When that mission is complete, the America will slip quietly beneath the sea. I know America has a very special place in your hearts, not only for the name, but also for your service aboard her. I ask that you understand why we selected this ship for this one last crucial mission and make note of the critical nature of her final service."
After being prepared for a SINKEX operation, on April 19th, 2005, the ex-USS America was towed hundreds of miles off the Virginia coast. Soon after taking up station, the onslaught began. The ship was pummeled by explosions both above and below the waterline. After nearly four weeks of these activities, the carrier was scuttled. On May 14th, 2005, the vessel's stern disappeared below the waterline and the ship began its voyage to the seafloor.
The image came to my attention when one of our most esteemed commenters and veteran S-3 Viking sensor operator, AncientSubHuntr, posted it in our discussion section. It shows the carrier's bow deeply buried below the waterline, with waves coming up to the middle of the ship. But amazingly, beyond that, the tough ship looks well intact. Regardless, this is a haunting image that one can hope never gets repeated during an operational cruise, although some of America's foes clearly wish otherwise.
The exact location of the ship, which at the time of its sinking was said to be roughly 300 miles off Virginia, was actually quite a bit further out according to this interesting article about its final resting place. The depth it rests at is also quite telling—nearly 17,000 feet down. Clearly, the Navy didn't want anyone nosing around the hulk after it sunk.
The results of this mother of SINKEX drills remain classified, as do any other pictures or video of the operation. Hopefully, the exercise did help inform the design of USS Gerald R. Ford (CVN-78) and its successors. The closest thing to a test like this that the Navy's new class of carriers will see will be shock trials, but the Navy has pushed to delay this critical series of tests possibly until the second Ford class supercarrier, USS John F. Kennedy (CVN-79) is plowing the seas. By that time, the third ship in the class, USS Enterprise (CVN-80) will already be deep in construction. And this is nothing compared to a SINKEX, as shock trials are used to see how critical components react to a nearby concussive blast and are not highly destructive in nature.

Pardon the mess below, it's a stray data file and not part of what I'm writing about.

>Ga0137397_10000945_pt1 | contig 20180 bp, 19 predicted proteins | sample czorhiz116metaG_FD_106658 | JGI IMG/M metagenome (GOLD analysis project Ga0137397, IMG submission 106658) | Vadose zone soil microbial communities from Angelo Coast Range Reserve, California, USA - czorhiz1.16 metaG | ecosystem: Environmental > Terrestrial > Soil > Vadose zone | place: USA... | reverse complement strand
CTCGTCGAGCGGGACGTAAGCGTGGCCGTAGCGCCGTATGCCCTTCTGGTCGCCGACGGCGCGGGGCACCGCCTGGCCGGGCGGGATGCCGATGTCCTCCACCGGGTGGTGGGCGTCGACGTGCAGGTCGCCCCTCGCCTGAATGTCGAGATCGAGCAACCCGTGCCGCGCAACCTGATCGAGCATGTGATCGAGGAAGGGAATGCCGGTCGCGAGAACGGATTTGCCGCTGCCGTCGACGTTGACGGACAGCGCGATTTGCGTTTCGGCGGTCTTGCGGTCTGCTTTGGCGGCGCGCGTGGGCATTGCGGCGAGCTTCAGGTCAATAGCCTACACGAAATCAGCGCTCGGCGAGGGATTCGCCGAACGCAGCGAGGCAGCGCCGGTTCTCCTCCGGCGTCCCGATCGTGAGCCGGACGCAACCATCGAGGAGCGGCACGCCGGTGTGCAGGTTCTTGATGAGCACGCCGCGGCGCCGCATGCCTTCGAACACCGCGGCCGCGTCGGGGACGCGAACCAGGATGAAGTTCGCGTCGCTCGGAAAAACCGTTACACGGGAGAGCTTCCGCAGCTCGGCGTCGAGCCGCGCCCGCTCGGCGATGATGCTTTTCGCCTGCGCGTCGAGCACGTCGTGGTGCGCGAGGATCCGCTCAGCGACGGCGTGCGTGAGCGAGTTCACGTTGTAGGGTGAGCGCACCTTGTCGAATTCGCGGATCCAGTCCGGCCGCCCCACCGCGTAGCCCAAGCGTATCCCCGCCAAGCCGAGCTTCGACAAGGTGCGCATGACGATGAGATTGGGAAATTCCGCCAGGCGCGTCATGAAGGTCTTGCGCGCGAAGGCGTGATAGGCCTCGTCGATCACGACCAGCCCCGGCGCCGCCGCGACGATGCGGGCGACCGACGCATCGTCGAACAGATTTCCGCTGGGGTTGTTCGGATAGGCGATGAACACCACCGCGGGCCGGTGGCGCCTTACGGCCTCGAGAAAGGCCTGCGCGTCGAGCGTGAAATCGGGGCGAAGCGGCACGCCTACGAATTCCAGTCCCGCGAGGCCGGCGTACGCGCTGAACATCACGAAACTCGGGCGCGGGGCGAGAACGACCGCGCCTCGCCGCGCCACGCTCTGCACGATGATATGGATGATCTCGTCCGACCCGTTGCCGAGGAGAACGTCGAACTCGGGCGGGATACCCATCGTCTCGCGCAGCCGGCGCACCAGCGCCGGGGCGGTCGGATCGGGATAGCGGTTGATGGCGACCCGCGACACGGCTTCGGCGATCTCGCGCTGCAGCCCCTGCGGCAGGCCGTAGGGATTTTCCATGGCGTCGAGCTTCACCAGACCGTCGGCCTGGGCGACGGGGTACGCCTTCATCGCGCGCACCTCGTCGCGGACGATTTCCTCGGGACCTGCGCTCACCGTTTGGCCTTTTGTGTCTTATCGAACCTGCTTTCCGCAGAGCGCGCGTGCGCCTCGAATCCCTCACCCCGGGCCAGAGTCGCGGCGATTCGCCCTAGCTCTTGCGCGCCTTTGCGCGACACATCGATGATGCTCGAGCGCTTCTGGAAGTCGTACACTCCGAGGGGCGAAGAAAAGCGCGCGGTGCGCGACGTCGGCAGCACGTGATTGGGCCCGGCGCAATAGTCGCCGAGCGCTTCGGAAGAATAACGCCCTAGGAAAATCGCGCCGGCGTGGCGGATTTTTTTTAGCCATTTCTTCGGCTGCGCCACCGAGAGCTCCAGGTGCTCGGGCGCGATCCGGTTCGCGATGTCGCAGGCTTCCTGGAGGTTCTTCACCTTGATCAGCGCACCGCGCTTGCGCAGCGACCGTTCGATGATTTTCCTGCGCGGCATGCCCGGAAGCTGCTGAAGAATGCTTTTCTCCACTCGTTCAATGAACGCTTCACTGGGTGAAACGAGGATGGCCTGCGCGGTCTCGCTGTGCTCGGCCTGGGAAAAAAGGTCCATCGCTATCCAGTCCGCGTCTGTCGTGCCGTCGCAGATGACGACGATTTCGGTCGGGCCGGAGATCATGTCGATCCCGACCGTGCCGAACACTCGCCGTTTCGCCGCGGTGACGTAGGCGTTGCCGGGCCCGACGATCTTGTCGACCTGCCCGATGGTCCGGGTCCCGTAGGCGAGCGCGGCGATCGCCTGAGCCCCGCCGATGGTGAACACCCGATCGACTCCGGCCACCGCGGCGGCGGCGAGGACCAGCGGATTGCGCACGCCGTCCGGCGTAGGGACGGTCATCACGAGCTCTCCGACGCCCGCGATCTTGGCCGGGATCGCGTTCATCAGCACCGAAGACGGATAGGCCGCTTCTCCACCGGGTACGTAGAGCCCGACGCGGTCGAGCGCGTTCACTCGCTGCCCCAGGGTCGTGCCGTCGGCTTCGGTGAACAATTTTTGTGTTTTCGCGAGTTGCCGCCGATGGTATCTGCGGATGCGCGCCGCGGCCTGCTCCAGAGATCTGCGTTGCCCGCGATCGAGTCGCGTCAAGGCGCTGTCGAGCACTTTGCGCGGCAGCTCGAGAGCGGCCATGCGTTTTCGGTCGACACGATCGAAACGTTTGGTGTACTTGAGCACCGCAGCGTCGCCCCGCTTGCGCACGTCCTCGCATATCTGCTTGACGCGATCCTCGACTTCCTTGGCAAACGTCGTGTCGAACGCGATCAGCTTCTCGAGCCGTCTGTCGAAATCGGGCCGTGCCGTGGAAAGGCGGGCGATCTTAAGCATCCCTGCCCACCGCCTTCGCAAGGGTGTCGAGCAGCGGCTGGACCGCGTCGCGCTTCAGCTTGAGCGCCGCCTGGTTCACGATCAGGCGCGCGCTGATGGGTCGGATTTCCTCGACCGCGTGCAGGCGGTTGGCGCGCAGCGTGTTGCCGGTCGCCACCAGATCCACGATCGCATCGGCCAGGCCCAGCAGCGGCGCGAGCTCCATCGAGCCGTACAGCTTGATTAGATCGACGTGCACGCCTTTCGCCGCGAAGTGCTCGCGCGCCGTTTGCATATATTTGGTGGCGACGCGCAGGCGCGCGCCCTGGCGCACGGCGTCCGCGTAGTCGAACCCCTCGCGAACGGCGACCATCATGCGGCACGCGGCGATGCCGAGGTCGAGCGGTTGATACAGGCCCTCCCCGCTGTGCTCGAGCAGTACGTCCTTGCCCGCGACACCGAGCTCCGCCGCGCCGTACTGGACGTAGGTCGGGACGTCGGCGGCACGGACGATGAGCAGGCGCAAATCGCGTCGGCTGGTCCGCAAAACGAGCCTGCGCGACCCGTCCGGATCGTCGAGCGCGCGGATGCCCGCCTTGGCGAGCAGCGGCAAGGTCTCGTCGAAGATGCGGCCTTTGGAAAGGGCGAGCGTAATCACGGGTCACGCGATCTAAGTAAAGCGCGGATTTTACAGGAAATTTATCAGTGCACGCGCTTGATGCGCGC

But regardless, considering America stood up to four weeks of abuse and only succumbed to the sea after demolition teams scuttled the ship on purpose once and for all, it's clear that America was built to sustain heavy damage in combat and still stay afloat. The big question now is do they still make 'em like they use to?
It's unlikely that another SINKEX of this magnitude will occur anytime in the foreseeable future. America's nuclear supercarriers are far more challenging and expensive to dispose of compared to their conventionally powered predecessors. Scrapping USS Enterprise (CVN-65), America's first nuclear supercarrier, is slated to take a decade and a half and cost a whopping $1.5B. Making one of these ships environmentally suitable for sinking would likely cost far more money and that's if it's even really feasible at all.
Update: 5:20pm PST—
A wider angle of the image was posted on Facebook in one of the groups I follow. It shows the bow totally submerged. Supposedly it hangs somewhere in the Pentagon:
The ship's deck was bowed downward around the landing area and large holes were punctured in the deck around the forward catapults. Supposedly, the ship's hull had massive fissures in it and the hangar deck was obliterated by the time it was ready to be scuttled.
In addition, we have found out from another source that the carrier's hangar bay was packed with ex-Ohio Air National Guard A-7Ds that had been sent to Aberdeen Proving Ground. They were barged over to the carrier and loaded aboard before it headed out to the target area. So one of the goals of the operation was to see how aircraft reacted to explosions inside the ship's hangar bay.
We can't thank everyone enough for helping provide new information about this intriguing story and for sharing their personal experiences of their time aboard this iconic ship. Please keep them coming!
Contact the author: Tyler@thedrive.com